You got scammed by the salesman, and now you want to get your money back from the dealership. Good luck. If they were willing to commit Auto Fraud in the first place, the odds of them forking the money back over without a hassle are slim to none. The truth is that these types of dealership tricks have been used for decades, but there are now more laws in place to protect consumers from getting the short end of the stick when making such a large purchase.
Auto Fraud encompasses a variety of different violations that a dealership could be guilty of in an attempt to make more off the car than it is really worth. While many people end up driving cars with an undisclosed history of accidents, or having a vehicle that breaks down as soon as they drive off the lot – the real goal of the dealer is not to sell you a bad car, but instead simply to sell you a car for much more than it’s worth.
Typically, a dealer needs to misrepresent a vehicle in order to sell it at a price much higher than the vehicle is actually worth. This could mean a variety of things, including but not limited to…
- Odometer Fraud: Tampering with the car’s odometer to make it appears that it has less miles on it than it actually does.
- Bait & Switch: Advertising a car at one price, but selling it at another – or advertising cars that they don’t actually have available just to get you on the lot.
- Failing to Disclose Prior Accidents: Previous accidents will reduce the value of the car, and failing to disclose these could cost you in the long run.
- Not Disclosing Previous Usage: Cars that were used for lease, rental or limo purposes must be disclosed to a buyer due to the non-standard use.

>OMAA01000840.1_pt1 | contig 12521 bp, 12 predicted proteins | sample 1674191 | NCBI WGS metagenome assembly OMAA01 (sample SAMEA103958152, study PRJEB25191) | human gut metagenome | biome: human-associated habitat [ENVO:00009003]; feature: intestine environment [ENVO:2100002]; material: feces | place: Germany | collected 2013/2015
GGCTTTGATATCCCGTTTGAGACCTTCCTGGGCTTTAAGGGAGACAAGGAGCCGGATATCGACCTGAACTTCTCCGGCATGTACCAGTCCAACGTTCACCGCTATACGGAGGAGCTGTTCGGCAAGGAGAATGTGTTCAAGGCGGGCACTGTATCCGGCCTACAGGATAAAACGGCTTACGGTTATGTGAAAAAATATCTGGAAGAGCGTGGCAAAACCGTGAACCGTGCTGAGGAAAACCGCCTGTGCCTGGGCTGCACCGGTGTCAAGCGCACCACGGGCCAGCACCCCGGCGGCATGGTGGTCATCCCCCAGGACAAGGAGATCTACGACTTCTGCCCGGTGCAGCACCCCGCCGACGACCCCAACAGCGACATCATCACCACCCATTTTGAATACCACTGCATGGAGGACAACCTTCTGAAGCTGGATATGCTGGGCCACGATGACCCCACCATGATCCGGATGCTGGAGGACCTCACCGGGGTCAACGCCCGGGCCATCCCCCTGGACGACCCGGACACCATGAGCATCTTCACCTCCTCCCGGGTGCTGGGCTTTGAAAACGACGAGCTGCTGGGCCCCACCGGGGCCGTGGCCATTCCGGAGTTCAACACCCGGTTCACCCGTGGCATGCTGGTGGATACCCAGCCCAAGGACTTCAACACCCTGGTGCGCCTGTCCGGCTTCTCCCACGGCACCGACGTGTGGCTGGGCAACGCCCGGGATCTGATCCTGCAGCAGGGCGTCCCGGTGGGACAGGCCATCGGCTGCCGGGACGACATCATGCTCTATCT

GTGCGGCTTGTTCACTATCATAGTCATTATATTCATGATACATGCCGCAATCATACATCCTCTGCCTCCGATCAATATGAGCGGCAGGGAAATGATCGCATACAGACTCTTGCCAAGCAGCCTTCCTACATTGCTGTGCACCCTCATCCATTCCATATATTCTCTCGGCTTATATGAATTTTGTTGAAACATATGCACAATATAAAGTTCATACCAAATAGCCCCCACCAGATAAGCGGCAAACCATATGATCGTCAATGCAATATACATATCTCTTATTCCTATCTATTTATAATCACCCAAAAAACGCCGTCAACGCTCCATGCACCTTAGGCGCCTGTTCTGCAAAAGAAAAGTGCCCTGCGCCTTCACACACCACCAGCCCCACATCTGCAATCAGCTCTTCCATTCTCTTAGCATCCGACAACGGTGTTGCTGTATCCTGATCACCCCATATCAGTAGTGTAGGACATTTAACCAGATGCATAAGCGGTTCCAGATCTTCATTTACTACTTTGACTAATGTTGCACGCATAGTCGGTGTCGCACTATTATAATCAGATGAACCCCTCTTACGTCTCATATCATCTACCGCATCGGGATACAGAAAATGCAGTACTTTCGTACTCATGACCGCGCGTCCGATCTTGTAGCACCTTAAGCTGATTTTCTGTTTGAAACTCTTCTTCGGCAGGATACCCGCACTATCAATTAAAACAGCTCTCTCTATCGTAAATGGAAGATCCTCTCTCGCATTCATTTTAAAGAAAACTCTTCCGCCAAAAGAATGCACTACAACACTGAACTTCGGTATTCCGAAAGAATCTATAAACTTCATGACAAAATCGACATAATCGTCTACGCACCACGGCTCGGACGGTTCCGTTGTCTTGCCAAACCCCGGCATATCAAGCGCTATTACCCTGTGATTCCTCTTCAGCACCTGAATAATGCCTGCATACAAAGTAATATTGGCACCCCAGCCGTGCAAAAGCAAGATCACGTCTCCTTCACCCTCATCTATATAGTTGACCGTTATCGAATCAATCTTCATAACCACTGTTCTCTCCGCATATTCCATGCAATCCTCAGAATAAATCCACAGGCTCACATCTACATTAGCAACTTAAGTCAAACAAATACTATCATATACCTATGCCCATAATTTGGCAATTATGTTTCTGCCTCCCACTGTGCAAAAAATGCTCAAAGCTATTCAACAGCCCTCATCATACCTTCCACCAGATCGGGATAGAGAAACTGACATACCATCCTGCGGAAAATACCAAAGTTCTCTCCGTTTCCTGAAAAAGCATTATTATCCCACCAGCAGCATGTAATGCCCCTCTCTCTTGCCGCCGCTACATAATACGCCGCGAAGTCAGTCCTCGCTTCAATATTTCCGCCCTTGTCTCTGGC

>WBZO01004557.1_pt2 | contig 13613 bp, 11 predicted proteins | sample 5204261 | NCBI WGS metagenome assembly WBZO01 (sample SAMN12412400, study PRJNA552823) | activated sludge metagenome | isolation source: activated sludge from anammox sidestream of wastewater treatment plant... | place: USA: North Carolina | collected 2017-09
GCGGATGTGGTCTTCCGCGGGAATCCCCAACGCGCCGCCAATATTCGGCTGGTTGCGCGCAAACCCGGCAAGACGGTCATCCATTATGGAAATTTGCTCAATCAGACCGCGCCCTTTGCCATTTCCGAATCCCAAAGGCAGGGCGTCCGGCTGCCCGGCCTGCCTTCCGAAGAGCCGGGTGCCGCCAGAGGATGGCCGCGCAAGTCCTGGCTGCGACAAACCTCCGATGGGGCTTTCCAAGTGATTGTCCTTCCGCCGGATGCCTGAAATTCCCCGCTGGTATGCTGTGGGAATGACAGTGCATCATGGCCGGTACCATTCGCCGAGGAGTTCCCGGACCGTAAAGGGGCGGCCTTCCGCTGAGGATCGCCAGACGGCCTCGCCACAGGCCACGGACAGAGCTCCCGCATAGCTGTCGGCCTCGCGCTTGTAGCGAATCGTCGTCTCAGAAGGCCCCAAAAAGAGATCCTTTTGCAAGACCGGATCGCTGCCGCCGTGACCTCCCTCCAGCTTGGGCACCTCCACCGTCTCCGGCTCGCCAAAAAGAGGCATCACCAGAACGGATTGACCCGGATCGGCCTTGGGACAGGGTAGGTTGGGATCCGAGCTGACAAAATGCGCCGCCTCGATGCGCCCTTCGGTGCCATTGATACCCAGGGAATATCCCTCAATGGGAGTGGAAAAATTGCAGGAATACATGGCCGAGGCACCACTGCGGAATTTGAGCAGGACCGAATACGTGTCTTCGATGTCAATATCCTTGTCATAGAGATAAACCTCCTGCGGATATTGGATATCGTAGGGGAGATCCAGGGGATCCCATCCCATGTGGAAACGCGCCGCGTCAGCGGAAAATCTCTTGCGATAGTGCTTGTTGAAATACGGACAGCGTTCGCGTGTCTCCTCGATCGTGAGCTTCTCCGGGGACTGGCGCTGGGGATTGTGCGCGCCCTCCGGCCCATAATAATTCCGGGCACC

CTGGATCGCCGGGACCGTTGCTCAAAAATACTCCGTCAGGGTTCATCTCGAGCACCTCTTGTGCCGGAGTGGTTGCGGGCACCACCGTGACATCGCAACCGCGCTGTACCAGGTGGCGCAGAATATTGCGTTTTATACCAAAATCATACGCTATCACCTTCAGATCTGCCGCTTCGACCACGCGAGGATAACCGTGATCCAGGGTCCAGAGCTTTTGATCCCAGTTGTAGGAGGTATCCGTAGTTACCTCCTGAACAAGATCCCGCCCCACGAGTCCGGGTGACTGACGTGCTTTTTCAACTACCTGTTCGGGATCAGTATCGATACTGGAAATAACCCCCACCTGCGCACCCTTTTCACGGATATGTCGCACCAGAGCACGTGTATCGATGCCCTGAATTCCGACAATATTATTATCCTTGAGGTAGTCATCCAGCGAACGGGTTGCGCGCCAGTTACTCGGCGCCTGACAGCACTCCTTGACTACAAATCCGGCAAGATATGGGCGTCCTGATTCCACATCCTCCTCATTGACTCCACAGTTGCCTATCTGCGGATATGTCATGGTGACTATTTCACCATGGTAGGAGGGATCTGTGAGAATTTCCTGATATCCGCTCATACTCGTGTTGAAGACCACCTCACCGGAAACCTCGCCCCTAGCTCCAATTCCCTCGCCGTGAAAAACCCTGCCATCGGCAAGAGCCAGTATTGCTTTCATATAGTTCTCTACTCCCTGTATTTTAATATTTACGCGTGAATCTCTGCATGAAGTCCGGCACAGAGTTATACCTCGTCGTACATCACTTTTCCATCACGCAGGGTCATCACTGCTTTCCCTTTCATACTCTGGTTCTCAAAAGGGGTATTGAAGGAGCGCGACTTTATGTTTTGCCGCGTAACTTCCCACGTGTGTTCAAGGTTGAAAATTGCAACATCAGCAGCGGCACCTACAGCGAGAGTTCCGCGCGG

- Frame Damage: Serious accidents can actually compromise the structure of the car, making it less safe and therefore worth much less.
- Flood Damage: More cars end up submerged than you may think. While rain is OK, flooding is not, and flood damage to a vehicle must be reported to a new buyer.
- Salvage Title: A salvage title is given to a vehicle once the insurance company declares it a total-loss. This is often caused by frame or flood damage.
Should You Sue the Dealership?
If you’ve already tried getting the dealer to cancel the contract due to their “mistake,” without any satisfaction, you may need to sue the dealership in order to get your money back. Unfortunately, if the dealer was unscrupulous enough to scam you in the first place, they probably won’t be willing to refund your down payment.
Our law firm is dedicated to filing law suits against car dealerships that have committed auto fraud. We’re here to protect your rights as a consumer, and even accept the large majority of our Auto Fraud cases on a contingency basis, which means very little is required from you to file the case!
Get Started with a Phone Call
The first step is to determine if you have a case against the dealership. Call our office for a free consultation and we’ll be able to tell you if you have a case, and if so – what the next logical steps are to help you get your money back. Please have your documentation ready, as most Auto Fraud Lawsuits are won or lost on paperwork – don’t worry, we’ll walk you through the whole process. We look forward to hearing from you and helping you today.